BRITISH- GUYANESE blockbuster actress, best known for her role in Marvel’s Black Panther, Letitia Wright, is keen on supporting the Iwokrama International Centre for Rainforest Conservation and Development and young, local creatives.
Wright, who is currently visiting Guyana after migrating some 20 years ago, disclosed this interest during her appearance on the Hits and Jams (HJ) entertainment Jump start radio programme on Monday.
She arrived in Guyana last Friday and has since been touring several historical sites and tourist hotspots, including the Iwokrama Centre.
Reflecting on her time at the centre, she said, “It was really insightful and I learned so much.
“That’s an organization that I want to learn more about and get behind, because they’re doing good things for our planet and for our earth, for Guyana and I’m really proud of them.”
Outside of her interest in forest conservation, Wright says that children are a huge part of her platform and she intends to work closely with those in the entertainment industry, who are interested.
With plans to engage students of the Guyana National School of Theatre Arts and Drama, Wright hopes to use her platform to highlight Guyanese talent globally.
“I pray that we get the platform and we get to grow that platform of exposing the performance talent that’s around Guyana whether it’s in music, whether it’s film, whether it’s in art, literature, whatever it is,” the Black Panther star said.
She added, “I definitely want to plug myself into these industries here and see what I can do, as well with what God has given me.”
Sharing some advice, Wright urged Guyanese of all ages to simply follow their dreams, but to do so with good intentions.
“What I can say to them is just what I [do] now, please keep chasing your purpose and do it for the right reason; let’s put our creative heads together and let’s make ideas that can change the world.”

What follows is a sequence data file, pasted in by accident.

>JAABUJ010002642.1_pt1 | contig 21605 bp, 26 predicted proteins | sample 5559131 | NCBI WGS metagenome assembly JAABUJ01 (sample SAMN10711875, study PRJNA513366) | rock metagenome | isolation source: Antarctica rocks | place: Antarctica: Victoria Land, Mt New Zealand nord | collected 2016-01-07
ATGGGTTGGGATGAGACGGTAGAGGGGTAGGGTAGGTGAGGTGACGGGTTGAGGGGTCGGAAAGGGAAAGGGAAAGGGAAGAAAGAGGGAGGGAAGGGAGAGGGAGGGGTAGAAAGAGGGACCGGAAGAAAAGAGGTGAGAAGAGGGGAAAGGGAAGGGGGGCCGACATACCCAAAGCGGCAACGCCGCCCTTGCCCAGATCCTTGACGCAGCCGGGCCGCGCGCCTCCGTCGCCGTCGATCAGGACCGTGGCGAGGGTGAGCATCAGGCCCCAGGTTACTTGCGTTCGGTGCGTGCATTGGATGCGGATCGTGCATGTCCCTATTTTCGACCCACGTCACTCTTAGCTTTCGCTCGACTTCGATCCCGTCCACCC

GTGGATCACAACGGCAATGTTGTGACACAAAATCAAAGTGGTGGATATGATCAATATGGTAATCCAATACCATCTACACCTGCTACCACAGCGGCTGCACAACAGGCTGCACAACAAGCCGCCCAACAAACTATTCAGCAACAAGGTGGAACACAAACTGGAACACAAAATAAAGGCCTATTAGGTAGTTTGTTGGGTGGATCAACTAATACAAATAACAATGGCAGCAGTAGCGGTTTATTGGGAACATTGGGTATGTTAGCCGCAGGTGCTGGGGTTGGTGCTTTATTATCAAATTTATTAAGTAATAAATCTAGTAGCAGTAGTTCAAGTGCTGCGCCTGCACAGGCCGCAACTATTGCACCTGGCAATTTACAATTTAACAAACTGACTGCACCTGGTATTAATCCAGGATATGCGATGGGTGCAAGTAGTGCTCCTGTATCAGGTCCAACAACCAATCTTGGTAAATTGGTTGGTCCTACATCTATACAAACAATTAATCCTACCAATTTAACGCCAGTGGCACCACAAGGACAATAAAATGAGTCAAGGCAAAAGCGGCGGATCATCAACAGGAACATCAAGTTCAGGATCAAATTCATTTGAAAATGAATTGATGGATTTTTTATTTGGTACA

PURPOSE NOT FAME
During her radio interview, Wright also reminisced on her professional development. Though she knew she was destined to do great things with her life, she emphasised that fame was never her focus.
“It wasn’t just about acting and fame, I never chased fame…I always wanted to be of purpose with my talents and I knew that when I told stories that can evoke emotions in people, that could maybe touch the world,” Wright said.
And she said even though her accomplishments thus far have been re warding, she hopes to engage in more philantrophy.
“… I know that there is more work to do, I’ve never seen myself as I have made it or I have arrived, there is always work to do because when you are trying to leave a legacy it’s about consistency and it’s about progress.”
Wright began her acting career with guest roles in a number of television series such as Top Boy, Doctor Who, Black Mirror and several others.
In 2015, the actress had her Primetime Emmy Award nomination, followed by a breakthrough for her role in the 2015 film Urban Hymn.
In 2018, she attained global recognition for her portrayal of Shuri in the Marvel Cinematic Universe film, Black Panther, for which she won an NAACP Image Award and a SAG Award. She returned as Shuri in Avengers: Infinity War (2018), Avengers: Endgame (2019), and the recently released Black Panther: Wakanda Forever in 2022.